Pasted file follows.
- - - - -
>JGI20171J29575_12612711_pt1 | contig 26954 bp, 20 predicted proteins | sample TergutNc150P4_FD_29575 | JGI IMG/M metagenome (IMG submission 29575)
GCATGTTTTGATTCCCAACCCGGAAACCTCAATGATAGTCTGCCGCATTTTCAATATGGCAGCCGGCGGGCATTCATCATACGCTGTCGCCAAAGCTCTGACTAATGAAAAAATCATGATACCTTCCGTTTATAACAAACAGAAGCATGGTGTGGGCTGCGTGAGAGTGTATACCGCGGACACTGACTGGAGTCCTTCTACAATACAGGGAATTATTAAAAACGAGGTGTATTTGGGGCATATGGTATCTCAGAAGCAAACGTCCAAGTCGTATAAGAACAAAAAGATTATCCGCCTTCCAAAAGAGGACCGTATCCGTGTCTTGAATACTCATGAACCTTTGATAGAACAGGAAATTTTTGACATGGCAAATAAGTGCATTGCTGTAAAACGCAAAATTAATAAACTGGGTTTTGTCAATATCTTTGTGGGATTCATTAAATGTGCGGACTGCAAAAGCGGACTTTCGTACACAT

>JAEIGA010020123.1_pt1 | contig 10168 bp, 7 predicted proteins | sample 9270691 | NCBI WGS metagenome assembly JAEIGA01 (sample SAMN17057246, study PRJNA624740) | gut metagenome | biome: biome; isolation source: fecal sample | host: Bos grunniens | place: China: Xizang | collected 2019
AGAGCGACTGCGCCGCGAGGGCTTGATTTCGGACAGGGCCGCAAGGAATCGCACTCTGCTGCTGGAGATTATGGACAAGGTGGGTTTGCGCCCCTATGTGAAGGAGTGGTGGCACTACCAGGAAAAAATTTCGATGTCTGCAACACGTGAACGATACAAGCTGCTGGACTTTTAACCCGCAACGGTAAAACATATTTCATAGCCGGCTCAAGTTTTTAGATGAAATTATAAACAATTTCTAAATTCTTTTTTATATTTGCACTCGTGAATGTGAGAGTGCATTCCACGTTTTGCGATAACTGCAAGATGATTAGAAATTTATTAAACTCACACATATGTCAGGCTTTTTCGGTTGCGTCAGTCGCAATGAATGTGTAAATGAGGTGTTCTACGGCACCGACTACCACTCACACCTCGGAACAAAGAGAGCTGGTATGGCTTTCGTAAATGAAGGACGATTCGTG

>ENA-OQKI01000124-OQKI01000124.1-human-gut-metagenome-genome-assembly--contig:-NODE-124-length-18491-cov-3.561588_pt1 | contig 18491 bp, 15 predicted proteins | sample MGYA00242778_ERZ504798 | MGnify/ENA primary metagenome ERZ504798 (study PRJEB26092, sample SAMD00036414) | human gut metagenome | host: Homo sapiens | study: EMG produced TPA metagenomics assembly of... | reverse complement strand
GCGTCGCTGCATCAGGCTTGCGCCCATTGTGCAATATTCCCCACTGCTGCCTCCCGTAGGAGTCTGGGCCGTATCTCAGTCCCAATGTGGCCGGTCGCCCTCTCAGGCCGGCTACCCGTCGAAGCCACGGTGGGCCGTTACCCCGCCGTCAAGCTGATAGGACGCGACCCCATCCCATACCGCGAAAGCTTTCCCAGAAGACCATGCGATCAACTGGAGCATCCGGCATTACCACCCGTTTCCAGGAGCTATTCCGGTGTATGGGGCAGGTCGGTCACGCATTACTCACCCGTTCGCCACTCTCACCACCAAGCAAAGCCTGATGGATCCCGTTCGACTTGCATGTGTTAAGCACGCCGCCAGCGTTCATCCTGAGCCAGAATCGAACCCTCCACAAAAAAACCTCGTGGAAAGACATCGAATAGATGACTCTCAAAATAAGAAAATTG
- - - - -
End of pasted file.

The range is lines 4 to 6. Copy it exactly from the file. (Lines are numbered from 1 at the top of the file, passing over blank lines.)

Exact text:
AGAGCGACTGCGCCGCGAGGGCTTGATTTCGGACAGGGCCGCAAGGAATCGCACTCTGCTGCTGGAGATTATGGACAAGGTGGGTTTGCGCCCCTATGTGAAGGAGTGGTGGCACTACCAGGAAAAAATTTCGATGTCTGCAACACGTGAACGATACAAGCTGCTGGACTTTTAACCCGCAACGGTAAAACATATTTCATAGCCGGCTCAAGTTTTTAGATGAAATTATAAACAATTTCTAAATTCTTTTTTATATTTGCACTCGTGAATGTGAGAGTGCATTCCACGTTTTGCGATAACTGCAAGATGATTAGAAATTTATTAAACTCACACATATGTCAGGCTTTTTCGGTTGCGTCAGTCGCAATGAATGTGTAAATGAGGTGTTCTACGGCACCGACTACCACTCACACCTCGGAACAAAGAGAGCTGGTATGGCTTTCGTAAATGAAGGACGATTCGTG

>ENA-OQKI01000124-OQKI01000124.1-human-gut-metagenome-genome-assembly--contig:-NODE-124-length-18491-cov-3.561588_pt1 | contig 18491 bp, 15 predicted proteins | sample MGYA00242778_ERZ504798 | MGnify/ENA primary metagenome ERZ504798 (study PRJEB26092, sample SAMD00036414) | human gut metagenome | host: Homo sapiens | study: EMG produced TPA metagenomics assembly of... | reverse complement strand
GCGTCGCTGCATCAGGCTTGCGCCCATTGTGCAATATTCCCCACTGCTGCCTCCCGTAGGAGTCTGGGCCGTATCTCAGTCCCAATGTGGCCGGTCGCCCTCTCAGGCCGGCTACCCGTCGAAGCCACGGTGGGCCGTTACCCCGCCGTCAAGCTGATAGGACGCGACCCCATCCCATACCGCGAAAGCTTTCCCAGAAGACCATGCGATCAACTGGAGCATCCGGCATTACCACCCGTTTCCAGGAGCTATTCCGGTGTATGGGGCAGGTCGGTCACGCATTACTCACCCGTTCGCCACTCTCACCACCAAGCAAAGCCTGATGGATCCCGTTCGACTTGCATGTGTTAAGCACGCCGCCAGCGTTCATCCTGAGCCAGAATCGAACCCTCCACAAAAAAACCTCGTGGAAAGACATCGAATAGATGACTCTCAAAATAAGAAAATTG